How many children have actually had COVID?

·5 min read
NEWCASTLE UPON TYNE, ENGLAND - SEPTEMBER 22: Felix Dima, 13, from Newcastle receives the Pfizer-BioNTech COVID-19 vaccine at the Excelsior Academy on September 22, 2021 in Newcastle upon Tyne, England.  The Excelsior Academy on Denton Road in Newcastle is the first school in the North East and North Cumbria to offer the Pfizer-BioNTech COVID-19 vaccination to healthy 12-15-year-olds where parents have provided consent. This week the NHS and local School Age Vaccination Services begin immunising children aged 12 to 15 on advice from the UK's four Chief Medical Officers, in a move to reduce the disruption to education caused by COVID-19. The Medicines and Healthcare products Regulatory Agency (MHRA) confirmed that the Pfizer vaccine is safe and effective for 12 to 17-year-olds. (Photo by Ian Forsyth/Getty Images)
Children aged 12 to 15 have been receiving COVID vaccinations in England since September. (Getty Images)

Four out of five children in England aged 5-14 have had COVID-19, experts have said, as new figures suggest the number of infections across the country is running at around 60,000 a day.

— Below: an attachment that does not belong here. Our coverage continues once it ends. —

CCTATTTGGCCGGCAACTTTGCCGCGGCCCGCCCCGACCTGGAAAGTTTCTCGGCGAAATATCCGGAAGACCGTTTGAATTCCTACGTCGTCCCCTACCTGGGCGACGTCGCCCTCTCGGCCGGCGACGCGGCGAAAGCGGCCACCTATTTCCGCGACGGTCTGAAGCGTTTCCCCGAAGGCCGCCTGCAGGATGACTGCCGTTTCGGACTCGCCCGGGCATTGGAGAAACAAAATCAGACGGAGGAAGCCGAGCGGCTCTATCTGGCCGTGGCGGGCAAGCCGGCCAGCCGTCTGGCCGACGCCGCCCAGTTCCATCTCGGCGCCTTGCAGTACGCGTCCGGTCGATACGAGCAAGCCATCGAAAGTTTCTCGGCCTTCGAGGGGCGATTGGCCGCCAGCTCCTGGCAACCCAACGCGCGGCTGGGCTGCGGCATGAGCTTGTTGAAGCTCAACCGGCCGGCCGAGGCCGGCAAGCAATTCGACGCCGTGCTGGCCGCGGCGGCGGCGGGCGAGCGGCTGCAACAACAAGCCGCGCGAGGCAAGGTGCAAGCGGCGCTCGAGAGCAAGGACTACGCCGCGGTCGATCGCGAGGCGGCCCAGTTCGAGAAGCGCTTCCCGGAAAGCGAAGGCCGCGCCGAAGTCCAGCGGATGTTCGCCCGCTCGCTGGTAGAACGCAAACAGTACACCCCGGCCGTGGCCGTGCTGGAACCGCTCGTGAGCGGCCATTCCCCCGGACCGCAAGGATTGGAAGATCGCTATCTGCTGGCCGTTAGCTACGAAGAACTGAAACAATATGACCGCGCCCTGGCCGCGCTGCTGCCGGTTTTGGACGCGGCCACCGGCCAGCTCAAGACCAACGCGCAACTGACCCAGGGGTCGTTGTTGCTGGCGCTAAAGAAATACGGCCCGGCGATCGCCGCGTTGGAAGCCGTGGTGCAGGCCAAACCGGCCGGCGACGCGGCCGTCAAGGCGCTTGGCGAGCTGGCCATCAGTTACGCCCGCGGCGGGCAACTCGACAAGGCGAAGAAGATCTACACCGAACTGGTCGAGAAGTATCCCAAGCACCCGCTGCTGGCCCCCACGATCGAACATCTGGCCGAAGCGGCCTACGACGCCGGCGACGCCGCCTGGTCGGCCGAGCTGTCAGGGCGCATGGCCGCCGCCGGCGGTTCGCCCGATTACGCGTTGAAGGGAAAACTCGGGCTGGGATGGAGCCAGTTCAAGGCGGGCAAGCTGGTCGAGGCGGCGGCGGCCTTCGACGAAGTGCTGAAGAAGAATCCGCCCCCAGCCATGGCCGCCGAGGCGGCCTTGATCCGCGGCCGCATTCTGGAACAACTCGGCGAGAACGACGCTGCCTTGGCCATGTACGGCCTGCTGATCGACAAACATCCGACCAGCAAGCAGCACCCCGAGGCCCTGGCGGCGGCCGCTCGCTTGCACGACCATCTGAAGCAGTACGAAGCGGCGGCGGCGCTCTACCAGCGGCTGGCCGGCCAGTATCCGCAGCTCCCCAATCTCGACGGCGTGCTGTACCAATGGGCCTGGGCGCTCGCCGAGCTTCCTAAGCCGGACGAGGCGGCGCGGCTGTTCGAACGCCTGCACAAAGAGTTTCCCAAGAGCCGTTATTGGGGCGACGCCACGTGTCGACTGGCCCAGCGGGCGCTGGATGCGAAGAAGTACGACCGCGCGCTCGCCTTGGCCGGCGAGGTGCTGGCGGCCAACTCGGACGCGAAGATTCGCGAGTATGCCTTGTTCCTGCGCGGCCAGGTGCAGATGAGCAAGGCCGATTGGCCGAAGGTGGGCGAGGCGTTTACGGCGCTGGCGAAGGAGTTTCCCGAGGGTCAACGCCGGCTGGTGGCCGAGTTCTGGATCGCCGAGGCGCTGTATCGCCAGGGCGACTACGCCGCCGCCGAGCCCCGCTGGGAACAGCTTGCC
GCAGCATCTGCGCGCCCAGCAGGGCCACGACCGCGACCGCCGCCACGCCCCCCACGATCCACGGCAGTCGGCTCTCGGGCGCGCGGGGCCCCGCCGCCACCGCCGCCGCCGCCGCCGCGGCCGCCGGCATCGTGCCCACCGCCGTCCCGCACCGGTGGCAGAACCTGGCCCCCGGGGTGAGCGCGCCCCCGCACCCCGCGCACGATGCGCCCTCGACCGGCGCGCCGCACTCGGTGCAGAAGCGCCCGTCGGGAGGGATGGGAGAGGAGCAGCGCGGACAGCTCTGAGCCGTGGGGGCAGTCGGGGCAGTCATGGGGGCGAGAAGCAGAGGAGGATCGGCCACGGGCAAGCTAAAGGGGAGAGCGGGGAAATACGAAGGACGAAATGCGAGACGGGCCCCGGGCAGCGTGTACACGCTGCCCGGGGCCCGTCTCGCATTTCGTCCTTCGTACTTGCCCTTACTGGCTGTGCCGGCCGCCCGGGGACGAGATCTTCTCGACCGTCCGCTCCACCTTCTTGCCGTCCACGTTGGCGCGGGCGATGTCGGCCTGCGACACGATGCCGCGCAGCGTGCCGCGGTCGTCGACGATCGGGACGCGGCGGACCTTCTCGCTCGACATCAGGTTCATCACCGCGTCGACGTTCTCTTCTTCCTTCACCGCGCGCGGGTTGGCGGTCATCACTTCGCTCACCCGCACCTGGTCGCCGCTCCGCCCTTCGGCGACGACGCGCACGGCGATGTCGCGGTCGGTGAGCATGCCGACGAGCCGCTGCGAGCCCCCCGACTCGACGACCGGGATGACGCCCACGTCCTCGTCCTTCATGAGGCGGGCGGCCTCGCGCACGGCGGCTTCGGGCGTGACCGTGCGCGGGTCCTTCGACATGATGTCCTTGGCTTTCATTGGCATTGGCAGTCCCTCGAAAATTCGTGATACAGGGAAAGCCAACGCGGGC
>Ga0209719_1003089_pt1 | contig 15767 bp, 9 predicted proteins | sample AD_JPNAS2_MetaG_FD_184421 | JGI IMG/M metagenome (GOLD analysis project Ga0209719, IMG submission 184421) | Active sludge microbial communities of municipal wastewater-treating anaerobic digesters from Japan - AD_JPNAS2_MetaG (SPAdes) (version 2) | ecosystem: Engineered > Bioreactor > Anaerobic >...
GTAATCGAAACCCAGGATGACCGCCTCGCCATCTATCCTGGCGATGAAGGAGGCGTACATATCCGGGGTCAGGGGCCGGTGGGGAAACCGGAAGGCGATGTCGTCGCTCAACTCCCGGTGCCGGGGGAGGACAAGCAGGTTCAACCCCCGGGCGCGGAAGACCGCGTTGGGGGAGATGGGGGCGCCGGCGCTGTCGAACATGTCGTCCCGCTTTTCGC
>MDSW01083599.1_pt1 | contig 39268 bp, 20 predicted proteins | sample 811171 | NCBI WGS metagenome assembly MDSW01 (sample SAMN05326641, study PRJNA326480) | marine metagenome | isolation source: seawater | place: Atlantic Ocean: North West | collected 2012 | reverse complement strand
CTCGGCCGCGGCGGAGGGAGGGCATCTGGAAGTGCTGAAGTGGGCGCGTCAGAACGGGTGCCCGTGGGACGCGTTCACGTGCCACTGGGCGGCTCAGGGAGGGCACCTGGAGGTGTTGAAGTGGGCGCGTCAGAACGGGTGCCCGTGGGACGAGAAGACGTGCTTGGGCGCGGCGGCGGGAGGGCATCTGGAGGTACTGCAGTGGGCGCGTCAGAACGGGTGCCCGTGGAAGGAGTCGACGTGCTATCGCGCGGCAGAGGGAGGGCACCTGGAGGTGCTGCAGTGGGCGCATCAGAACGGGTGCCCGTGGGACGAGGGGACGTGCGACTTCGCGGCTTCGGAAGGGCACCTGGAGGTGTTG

Figures published by the University of Cambridge on Thursday suggest that 81% of children in that age range have been infected with coronavirus. 

It also suggests that nearly half of babies (46%) under the age of one have had COVID.

According to the university’s MRC Biostatistics Unit, the 5-14 age group has the highest infection rates with the next highest being 15-24-year-olds, where 71% are believed to have been infected.

Read more: Vaccine rollout fears as COVID infections rise in children

The rate is also high among one to four-year-olds, with 59% in that age range having been infected at some stage.

This compares with an infection rate of 26% among the over-75s and 25% among those aged 65 to 74.

Watch: NHS says jabs for children the 'best chance' of protection

The researchers said the daily infection rate across England is estimated to have fallen to 111 people per 100,000 population.

The North East and London are the areas with the highest attack rate, with almost six out of ten (59% and 58% respectively) of the population there being infected with COVID-19 at some point.